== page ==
Both the Teric and the MK2i are air-integrated, and this is where the Garmin steals a march over the Teric. Underwater, the Descent T1 transmitter uses SubWave sonar technology rather than the tried-and-tested radiofrequency already on the market. This provides a solid connection between the computer and the transmitter once they are paired, but more importantly, it offers a much more impressive range – up to a staggering ten metres, according to Garmin. In reality, I think they are right on the money – we measured exactly ten metres before we lost the signal. It is phenomenal. On the surface, the Descent T1 pairs with the Descent MK2i using ANT wireless technology, which again is supposed to work up to ten metres apart, but I found I could be even further away and it was still picking up the tank pressure.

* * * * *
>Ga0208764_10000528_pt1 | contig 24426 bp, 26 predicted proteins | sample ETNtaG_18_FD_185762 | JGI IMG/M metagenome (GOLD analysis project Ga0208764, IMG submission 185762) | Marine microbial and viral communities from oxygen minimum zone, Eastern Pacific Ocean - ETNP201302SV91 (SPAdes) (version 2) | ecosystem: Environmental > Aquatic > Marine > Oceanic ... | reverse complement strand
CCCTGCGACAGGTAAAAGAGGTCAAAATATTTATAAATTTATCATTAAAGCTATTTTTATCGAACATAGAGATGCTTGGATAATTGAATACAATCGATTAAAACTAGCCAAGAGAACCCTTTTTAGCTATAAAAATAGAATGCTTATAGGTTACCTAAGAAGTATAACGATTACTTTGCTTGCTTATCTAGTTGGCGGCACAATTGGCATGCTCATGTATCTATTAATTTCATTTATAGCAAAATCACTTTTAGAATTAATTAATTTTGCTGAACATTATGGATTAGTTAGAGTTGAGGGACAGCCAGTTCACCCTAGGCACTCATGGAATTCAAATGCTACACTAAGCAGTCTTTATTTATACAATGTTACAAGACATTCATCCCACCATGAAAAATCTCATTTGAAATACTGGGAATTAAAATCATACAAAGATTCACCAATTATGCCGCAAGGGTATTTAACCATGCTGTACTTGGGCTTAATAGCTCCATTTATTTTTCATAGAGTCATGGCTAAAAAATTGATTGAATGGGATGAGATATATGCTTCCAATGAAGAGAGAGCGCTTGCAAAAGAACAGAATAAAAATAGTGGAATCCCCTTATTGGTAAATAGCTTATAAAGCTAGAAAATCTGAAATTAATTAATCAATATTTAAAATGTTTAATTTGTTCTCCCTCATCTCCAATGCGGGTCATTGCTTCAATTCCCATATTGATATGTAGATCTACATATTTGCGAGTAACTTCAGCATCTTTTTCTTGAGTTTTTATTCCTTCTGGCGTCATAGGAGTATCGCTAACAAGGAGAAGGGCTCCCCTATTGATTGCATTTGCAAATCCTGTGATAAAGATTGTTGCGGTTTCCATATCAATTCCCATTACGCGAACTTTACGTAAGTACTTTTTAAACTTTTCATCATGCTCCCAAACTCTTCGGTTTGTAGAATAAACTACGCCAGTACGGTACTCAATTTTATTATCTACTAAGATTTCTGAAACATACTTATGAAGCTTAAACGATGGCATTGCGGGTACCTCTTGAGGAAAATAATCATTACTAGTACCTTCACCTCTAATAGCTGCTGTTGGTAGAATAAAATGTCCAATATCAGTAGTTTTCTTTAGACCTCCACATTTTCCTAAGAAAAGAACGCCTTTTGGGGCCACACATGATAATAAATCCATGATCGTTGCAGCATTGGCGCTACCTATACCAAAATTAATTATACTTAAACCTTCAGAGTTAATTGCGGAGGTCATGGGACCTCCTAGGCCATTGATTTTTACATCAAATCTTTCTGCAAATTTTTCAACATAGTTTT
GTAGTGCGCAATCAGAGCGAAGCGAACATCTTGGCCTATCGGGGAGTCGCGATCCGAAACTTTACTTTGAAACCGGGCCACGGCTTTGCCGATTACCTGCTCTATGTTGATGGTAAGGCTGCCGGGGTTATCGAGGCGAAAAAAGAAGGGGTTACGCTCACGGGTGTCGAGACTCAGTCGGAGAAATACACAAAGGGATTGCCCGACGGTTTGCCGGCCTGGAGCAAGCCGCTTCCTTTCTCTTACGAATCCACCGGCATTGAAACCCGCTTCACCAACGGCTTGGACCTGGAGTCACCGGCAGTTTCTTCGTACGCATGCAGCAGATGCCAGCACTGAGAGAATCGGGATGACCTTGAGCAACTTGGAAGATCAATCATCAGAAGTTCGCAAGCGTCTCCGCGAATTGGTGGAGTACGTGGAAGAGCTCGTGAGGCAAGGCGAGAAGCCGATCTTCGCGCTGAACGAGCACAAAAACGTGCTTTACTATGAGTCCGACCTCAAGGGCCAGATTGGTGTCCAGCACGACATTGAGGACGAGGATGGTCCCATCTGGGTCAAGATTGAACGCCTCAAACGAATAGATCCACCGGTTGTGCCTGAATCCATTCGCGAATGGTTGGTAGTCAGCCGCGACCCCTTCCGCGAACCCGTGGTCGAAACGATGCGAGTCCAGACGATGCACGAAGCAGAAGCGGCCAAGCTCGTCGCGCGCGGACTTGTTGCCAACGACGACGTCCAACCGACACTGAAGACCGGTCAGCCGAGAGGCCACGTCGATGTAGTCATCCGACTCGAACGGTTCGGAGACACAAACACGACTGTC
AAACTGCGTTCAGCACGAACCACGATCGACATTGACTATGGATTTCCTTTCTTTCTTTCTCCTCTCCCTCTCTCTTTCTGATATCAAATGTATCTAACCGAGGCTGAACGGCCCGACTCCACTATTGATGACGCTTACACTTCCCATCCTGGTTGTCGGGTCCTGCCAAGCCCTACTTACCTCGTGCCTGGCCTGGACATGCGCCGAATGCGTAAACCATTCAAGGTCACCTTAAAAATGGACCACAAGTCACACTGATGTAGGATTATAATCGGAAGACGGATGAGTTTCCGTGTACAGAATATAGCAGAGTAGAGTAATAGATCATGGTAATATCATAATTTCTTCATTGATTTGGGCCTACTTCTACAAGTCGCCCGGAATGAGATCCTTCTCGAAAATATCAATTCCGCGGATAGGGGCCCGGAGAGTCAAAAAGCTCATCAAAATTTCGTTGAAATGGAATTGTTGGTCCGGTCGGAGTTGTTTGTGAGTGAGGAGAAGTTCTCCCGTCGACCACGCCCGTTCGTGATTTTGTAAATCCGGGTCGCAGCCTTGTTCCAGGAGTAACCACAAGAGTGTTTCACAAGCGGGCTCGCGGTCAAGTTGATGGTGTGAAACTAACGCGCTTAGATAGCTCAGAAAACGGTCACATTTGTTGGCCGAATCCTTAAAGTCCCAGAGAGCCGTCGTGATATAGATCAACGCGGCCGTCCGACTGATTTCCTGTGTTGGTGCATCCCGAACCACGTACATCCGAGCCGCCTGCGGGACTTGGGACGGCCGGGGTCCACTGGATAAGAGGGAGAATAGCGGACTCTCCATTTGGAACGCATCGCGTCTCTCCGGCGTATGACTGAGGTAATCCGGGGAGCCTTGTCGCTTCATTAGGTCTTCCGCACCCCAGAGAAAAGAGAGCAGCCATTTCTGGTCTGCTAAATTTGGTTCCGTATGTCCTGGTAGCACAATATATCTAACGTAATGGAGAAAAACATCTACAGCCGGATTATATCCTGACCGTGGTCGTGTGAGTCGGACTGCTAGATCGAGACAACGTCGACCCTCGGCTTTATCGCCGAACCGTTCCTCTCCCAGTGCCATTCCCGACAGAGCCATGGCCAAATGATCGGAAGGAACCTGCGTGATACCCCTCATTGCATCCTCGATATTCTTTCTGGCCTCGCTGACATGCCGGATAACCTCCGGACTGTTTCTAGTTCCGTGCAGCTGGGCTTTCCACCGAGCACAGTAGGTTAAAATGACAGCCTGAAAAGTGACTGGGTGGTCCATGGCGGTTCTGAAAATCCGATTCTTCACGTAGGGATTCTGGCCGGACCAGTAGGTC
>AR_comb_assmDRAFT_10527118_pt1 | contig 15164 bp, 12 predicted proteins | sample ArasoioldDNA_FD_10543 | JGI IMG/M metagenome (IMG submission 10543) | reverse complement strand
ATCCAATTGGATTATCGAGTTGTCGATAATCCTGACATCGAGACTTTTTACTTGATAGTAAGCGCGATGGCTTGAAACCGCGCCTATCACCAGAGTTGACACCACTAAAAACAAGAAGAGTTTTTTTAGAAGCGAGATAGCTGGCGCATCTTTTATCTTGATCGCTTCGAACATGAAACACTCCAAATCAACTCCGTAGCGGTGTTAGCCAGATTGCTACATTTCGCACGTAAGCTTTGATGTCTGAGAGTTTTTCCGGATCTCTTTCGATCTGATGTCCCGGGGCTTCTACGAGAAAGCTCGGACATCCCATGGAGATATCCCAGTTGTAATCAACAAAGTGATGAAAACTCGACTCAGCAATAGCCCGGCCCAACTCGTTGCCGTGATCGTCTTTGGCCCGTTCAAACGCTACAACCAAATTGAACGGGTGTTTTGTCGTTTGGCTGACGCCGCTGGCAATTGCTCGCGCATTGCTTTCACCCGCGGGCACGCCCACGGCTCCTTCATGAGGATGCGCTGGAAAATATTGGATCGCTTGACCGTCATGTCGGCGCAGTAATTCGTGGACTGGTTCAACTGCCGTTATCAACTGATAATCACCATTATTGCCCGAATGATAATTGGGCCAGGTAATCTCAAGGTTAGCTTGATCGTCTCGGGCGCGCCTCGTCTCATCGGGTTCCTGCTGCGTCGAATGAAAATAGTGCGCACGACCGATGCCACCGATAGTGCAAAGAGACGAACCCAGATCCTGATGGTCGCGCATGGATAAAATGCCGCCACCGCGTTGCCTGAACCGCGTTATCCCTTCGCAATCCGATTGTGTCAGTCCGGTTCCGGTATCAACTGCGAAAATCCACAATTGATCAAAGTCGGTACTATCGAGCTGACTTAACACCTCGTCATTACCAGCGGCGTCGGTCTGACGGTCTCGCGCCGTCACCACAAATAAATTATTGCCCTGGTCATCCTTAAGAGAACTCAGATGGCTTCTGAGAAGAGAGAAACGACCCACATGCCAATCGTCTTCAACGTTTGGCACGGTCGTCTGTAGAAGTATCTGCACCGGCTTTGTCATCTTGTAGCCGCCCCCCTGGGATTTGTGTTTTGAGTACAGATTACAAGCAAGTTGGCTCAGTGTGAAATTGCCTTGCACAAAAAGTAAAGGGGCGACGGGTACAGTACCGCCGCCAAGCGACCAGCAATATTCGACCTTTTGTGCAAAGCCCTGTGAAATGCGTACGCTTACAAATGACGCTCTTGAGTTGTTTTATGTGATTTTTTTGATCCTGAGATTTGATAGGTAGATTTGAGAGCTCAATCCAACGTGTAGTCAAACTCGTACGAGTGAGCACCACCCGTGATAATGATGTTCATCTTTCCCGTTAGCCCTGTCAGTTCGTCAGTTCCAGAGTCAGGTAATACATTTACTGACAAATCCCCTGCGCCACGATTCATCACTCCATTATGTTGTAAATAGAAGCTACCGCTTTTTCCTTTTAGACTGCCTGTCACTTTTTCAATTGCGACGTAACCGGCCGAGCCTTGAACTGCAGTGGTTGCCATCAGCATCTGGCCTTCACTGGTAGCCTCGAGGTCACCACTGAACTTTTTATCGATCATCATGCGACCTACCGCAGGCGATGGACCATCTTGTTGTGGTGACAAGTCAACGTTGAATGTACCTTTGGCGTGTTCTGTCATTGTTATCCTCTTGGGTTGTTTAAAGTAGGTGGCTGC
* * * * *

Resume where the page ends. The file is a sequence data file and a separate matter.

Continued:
Descent T1 Transmitters
The Descent MK2i can be paired up with up to five Descent T1 transmitters. This obviously gives you plenty of flexibility – if you were diving sidemount, you could have a T1 on each cylinder. If you were diving in a twinset with two stages, you could have a T1 on each first stage so you could monitor all of your tanks. If you were teaching, you could mount a T1 on the first stage of your student, or students, and then you would be able to see how much gas they have got left before you even ask them to give you a reading. If it is just you and your buddy, you can put a T1 on their first stage and throughout the dive, you will be able to see, right alongside your pressure reading on your primary dive data screen, how much gas they have left. You can even put people’s names in so you know which transmitter refers to who.